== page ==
Two Letters, Two Views On Film Incentives For Florida Productions

May 15, 2015

The "Burn Notice" crew gets cameras in place during the 7th and final season of the hit TV show. This scene was shot along the Miami River.
Credit Miami-Dade Office of Film & Entertainment

Florida has been home to TV shows like "Burn Notice," "Dexter," and most recently the reality show "Gator Boys." With a special session looming, there’s a new push for the state to offer film incentives for production companies that bring their projects to Florida.

Lawmakers have to reconvene June 1 to finish the state budget, and that gave Palm Beach County Deputy Film Commissioner Michelle Hillery an idea.

“One of the opportunities that we knew could be before us is if our language was rolled into an economic development package and made part of special session,” says Hillery, who also serves as president of the non-profit entertainment organization Film Florida. She says the industry creates jobs and positively impacts smaller businesses from pizza delivery to dry cleaners.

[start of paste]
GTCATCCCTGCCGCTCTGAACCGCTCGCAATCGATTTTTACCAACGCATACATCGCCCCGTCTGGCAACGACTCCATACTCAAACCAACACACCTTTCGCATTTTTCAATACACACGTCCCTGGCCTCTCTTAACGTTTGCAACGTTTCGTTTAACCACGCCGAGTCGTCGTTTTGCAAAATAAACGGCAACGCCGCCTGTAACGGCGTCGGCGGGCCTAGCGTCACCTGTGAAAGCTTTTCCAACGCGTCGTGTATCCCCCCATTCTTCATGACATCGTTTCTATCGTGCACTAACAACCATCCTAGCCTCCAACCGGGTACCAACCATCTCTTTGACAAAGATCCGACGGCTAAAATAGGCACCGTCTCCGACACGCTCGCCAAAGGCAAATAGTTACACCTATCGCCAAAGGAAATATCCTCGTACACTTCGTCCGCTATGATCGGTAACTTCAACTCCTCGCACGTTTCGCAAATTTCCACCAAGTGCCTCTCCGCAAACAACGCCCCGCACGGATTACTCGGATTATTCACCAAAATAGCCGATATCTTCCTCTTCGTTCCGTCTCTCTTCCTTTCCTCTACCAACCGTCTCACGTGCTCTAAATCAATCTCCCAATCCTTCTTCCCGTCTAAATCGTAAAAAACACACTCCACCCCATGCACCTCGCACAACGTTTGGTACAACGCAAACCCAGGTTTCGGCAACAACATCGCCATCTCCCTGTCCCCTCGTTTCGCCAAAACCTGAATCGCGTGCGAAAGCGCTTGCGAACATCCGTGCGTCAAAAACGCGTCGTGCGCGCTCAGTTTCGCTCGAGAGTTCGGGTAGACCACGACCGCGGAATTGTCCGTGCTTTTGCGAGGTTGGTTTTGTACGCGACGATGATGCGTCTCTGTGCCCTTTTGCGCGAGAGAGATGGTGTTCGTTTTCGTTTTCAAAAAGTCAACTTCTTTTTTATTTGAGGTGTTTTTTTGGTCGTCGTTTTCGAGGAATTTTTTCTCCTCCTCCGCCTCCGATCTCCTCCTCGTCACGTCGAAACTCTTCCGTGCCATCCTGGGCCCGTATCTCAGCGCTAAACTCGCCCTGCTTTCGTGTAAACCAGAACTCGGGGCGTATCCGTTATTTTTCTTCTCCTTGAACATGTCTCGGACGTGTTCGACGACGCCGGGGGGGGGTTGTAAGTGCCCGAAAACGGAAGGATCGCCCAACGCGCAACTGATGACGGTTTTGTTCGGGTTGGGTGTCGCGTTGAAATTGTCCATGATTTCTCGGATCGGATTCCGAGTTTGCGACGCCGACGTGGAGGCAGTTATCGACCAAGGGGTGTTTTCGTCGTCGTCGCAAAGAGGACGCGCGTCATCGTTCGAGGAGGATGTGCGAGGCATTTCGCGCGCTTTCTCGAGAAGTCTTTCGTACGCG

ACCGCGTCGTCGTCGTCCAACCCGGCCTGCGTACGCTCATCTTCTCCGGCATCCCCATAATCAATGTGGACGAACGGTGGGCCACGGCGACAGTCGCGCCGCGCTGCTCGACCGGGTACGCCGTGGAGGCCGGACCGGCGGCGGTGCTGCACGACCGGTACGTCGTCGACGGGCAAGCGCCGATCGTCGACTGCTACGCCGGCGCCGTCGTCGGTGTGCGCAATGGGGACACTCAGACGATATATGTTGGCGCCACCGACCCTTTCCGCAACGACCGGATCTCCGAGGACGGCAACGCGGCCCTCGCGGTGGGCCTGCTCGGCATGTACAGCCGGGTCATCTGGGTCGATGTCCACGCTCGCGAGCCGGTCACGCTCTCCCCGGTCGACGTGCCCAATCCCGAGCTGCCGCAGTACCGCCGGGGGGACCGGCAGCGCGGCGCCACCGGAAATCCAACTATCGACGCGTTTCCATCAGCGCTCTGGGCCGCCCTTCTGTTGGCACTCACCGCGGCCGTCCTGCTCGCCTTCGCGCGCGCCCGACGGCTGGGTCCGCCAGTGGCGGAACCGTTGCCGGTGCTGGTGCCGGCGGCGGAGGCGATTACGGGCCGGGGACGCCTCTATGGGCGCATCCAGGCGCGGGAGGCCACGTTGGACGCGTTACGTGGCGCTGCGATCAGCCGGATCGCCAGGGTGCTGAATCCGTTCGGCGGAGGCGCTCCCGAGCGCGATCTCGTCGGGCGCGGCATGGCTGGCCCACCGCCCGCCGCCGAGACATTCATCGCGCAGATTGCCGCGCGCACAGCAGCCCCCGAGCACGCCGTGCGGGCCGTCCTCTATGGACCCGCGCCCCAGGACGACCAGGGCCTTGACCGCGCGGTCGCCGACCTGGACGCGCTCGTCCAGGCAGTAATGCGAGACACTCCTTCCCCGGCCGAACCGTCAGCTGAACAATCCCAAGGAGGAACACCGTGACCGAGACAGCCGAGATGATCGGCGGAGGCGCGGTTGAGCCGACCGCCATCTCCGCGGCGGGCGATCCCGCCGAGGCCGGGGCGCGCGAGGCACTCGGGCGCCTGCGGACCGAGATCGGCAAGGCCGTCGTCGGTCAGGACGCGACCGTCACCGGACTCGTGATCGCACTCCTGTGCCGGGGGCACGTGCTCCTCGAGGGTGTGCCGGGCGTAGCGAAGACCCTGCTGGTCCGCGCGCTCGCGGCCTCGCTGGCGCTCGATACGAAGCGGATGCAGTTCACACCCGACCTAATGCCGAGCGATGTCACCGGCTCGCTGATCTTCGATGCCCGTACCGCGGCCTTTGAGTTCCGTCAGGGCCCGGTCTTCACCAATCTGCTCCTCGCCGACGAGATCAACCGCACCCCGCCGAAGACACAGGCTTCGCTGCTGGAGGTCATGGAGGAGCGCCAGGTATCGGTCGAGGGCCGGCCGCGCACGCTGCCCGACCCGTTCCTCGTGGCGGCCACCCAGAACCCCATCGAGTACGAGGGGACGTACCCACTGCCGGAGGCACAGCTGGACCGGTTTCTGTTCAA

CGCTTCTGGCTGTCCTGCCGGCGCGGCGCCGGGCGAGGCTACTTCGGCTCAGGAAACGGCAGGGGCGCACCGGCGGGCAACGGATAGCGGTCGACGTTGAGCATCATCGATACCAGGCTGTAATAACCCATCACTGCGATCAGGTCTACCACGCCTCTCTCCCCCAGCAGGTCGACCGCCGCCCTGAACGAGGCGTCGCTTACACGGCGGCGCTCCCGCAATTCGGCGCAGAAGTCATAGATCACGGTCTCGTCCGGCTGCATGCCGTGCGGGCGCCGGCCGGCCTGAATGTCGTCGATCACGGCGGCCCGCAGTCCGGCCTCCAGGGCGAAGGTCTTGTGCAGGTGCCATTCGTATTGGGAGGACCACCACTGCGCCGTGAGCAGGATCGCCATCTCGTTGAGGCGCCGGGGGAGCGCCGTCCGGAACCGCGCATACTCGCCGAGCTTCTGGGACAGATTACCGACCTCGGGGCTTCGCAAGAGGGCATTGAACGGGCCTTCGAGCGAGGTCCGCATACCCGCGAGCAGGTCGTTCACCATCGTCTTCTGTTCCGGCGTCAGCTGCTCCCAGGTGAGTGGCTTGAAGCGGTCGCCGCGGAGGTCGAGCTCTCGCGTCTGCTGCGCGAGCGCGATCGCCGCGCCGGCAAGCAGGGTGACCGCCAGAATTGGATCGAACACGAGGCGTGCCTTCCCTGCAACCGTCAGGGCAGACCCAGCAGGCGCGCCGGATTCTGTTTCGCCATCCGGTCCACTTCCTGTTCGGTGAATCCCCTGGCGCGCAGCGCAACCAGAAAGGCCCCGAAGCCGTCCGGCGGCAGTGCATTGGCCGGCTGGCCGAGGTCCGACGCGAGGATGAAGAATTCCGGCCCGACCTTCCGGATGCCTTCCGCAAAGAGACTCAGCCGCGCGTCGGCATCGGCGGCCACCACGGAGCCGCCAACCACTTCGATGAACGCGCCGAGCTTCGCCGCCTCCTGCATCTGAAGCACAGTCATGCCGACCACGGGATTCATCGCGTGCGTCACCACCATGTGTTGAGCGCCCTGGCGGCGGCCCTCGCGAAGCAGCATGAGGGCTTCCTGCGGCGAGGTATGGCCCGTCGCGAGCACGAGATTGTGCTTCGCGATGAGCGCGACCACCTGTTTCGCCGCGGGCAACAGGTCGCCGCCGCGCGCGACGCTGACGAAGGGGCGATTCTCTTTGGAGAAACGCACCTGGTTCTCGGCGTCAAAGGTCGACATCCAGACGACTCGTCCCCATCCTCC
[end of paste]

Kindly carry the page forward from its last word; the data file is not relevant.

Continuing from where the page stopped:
Film Florida estimates more than 100,000 people are employed by Florida’s film and TV industry.

A tax credit program created five years ago quickly ran out of money, and legislation to revive it fell through last month when the session ended early.

The group sent a letter this week asking lawmakers to revive the film incentives program so the state can compete for more productions. Hillery says a study by the state’s marketing corporation shows about a quarter of Florida tourists are lured here by something they saw in a TV show or movie.   

“These production companies are looking at their bottom line, and when they can turn a story around that is a Florida-based story and film it in Atlanta because of the tax credit program that they have there, they’re going to do that,” Hillery says.  

But Chris Hudson, director of the public policy group Americans for Prosperity-Florida, doesn’t think taxpayers should help pay for show business ventures.

“Film programs, TV shows – those aren’t essential services,” Hudson says, “and if there’s a marketplace for them, then they’ll be funded in the private marketplace by someone who wants to take the risk to do that.”

In a letter, Hudson told state leaders “the core function of government is not to subsidize glamorous industries – which are competing with essential services like public safety, transportation and education for limited taxpayer resources.”

Studies are mixed about the state’s return on its investment in these projects. For every dollar spent, the return could be as low as 43 cents or as high as $5.60 depending on how the formula is calculated.

House and Senate leaders haven’t said whether film incentives will be included in their budget discussions when they return to Tallahassee.